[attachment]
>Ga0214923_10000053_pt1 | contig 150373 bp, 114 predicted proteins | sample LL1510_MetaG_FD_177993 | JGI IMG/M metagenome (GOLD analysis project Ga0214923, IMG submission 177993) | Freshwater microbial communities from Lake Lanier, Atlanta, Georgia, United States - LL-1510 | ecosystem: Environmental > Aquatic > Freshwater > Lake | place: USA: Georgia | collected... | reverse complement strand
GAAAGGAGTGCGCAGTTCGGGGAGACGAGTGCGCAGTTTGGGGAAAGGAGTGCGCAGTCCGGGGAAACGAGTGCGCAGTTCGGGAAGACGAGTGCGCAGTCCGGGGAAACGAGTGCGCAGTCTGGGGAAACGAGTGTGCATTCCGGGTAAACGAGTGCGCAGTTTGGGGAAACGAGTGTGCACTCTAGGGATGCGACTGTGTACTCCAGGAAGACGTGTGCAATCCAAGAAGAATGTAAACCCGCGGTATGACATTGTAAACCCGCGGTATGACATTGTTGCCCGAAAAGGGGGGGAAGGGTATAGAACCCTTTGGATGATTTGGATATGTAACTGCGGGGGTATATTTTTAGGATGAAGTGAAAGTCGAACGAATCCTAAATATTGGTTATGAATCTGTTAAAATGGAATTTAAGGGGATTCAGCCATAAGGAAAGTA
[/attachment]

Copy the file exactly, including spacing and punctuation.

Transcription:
>Ga0214923_10000053_pt1 | contig 150373 bp, 114 predicted proteins | sample LL1510_MetaG_FD_177993 | JGI IMG/M metagenome (GOLD analysis project Ga0214923, IMG submission 177993) | Freshwater microbial communities from Lake Lanier, Atlanta, Georgia, United States - LL-1510 | ecosystem: Environmental > Aquatic > Freshwater > Lake | place: USA: Georgia | collected... | reverse complement strand
GAAAGGAGTGCGCAGTTCGGGGAGACGAGTGCGCAGTTTGGGGAAAGGAGTGCGCAGTCCGGGGAAACGAGTGCGCAGTTCGGGAAGACGAGTGCGCAGTCCGGGGAAACGAGTGCGCAGTCTGGGGAAACGAGTGTGCATTCCGGGTAAACGAGTGCGCAGTTTGGGGAAACGAGTGTGCACTCTAGGGATGCGACTGTGTACTCCAGGAAGACGTGTGCAATCCAAGAAGAATGTAAACCCGCGGTATGACATTGTAAACCCGCGGTATGACATTGTTGCCCGAAAAGGGGGGGAAGGGTATAGAACCCTTTGGATGATTTGGATATGTAACTGCGGGGGTATATTTTTAGGATGAAGTGAAAGTCGAACGAATCCTAAATATTGGTTATGAATCTGTTAAAATGGAATTTAAGGGGATTCAGCCATAAGGAAAGTA